The final chapter of BioWare's epic space trilogy Mass Effect shook things in the music department. Series' music lead Jack Wall left the series for undisclosed reasons and was replaced by a five-person ensemble team. Prolific film composer Clint Mansell created the main theme for the soundtrack, while series' regular Sam Hulick and three composers for the series' downloadable content returned to create the rest. Coordinated by BioWare's audio directors, the team offered a mixture of continuity and change throughout the soundtrack. Though much of the Mass Effect 3's soundtrack stays faithful to the series' founding sound, it has a more modern cinematic feel overall and a much more dramatic emphasis. Electronic Arts released a digital soundtrack for the title. It was initially available to those who purchased the collector's edition of the game, complete with two bonus tracks, and was later released for wider audiences.
Contrary to the hype and to the disappointment of his fans, Clint Mansell produced a mere two minutes of music for the soundtrack. His one cue entitled "Leaving Earth" is nevertheless likely to be remembered, since it sets the scene for Mass Effect 3 so beautifully. Its basis is minimalistic, a progression of four chords on solo piano. Upon this pensive backing, a succession of divergent figures make their entry: an ephemeral three note descant once again on piano, some loud interjections from Inception-styled brass, and, eventually, a much more elaborate and gushing passage led by strings. The forces come together to capture all the aspects of the Mass Effect 3 experience: personal yet alien, dreamy yet dark, understated yet dramatic. Most of the stylistic ideas featured here are revisited elsewhere on the soundtrack by the other composers in some shape or form. In addition, the theme is reflected on in full during the finale, "An End, Once and For All"; here, Sam Hulick presents a melancholy piano improvisation of the melody that develops towards a shocking and sudden finish. While brief in length, such cues are so deep and emotional that they're certainly worthy of bringing the saga towards its climax.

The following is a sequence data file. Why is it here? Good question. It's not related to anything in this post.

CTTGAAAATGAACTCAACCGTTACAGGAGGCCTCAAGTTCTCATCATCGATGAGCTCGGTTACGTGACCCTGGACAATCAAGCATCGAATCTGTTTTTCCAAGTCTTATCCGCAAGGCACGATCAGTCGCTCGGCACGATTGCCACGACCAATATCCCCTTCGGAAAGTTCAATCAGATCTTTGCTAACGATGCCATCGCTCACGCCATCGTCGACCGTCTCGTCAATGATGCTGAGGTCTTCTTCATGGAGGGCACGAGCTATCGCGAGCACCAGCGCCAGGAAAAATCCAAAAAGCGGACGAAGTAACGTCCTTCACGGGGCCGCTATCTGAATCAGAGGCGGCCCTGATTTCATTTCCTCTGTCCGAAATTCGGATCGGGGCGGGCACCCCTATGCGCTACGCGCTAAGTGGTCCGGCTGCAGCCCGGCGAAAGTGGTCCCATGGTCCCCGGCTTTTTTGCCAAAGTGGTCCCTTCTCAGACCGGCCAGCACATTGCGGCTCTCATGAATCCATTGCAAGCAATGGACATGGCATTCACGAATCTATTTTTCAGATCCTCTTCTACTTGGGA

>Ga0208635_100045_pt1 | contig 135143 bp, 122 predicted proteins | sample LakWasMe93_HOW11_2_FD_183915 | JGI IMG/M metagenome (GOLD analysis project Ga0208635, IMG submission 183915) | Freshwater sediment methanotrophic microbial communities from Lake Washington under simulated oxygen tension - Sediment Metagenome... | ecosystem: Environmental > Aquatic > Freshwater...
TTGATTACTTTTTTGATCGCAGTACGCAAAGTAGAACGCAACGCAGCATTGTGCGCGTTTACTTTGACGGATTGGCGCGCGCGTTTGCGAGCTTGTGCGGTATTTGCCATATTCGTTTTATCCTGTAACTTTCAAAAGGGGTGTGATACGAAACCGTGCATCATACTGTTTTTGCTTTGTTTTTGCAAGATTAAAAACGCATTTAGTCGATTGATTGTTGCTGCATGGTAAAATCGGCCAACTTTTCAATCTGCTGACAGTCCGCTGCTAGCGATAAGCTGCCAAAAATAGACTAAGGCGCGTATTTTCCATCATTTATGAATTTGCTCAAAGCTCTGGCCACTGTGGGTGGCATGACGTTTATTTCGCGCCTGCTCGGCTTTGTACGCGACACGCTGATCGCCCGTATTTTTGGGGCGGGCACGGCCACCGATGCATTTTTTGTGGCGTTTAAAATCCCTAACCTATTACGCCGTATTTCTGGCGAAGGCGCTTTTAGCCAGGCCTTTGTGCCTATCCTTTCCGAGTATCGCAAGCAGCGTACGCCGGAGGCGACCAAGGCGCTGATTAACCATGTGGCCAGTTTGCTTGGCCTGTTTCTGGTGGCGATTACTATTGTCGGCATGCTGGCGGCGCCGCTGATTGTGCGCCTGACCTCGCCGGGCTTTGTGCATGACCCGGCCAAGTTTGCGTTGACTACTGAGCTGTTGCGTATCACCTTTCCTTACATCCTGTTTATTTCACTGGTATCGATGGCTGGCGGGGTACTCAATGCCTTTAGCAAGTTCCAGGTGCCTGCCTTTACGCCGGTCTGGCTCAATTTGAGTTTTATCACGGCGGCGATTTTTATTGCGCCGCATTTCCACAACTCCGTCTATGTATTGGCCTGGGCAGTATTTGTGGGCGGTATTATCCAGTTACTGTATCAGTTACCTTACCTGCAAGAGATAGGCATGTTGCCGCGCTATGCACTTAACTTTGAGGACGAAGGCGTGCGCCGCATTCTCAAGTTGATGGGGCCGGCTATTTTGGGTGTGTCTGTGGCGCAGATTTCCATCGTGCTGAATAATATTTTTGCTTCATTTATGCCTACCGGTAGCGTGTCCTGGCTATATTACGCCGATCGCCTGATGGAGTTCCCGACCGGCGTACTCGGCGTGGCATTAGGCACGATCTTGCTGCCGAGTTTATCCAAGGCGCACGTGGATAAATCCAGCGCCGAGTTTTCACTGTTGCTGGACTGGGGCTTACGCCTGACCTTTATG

The team preserve the emotional intensity of the leading tracks throughout the soundtrack. Compared to previous series' scores, Christopher Lennertz leans closer to Hollywood convention with militaristic cinematic cues such as "A Future for the Krogan" and "Stand Strong, Stand Together". But even such cues are taken beyond the ordinary thanks to their engaging melodies and magical touches. He was particularly wise to bring Lisbeth Scott into the production her gliding voice provides a centrepiece to such cues and brings so much humanity to the character Eve. Cris Velasco and Sascha Dikiciyan meanwhile contribute much more ambient material to the soundtrack such as "Prothean Beacon", "The Ardat Yakshi", and "Defeat". While less striking, such cues are just as rewarding thanks to the subtle touches and melodic dabs that bring depth to the music. With their rich implementation and detailed development, such cues take the series' electro-acoustic underscoring to a new level. Hulick's trio of string-based cues featured towards the end of the soundtrack are far less intricate, but take a sincere and striking approach: dramatic phrasing and passionate performances are at the heart of these ones. While the approaches are the artists are diverse, each has their place in the final experience.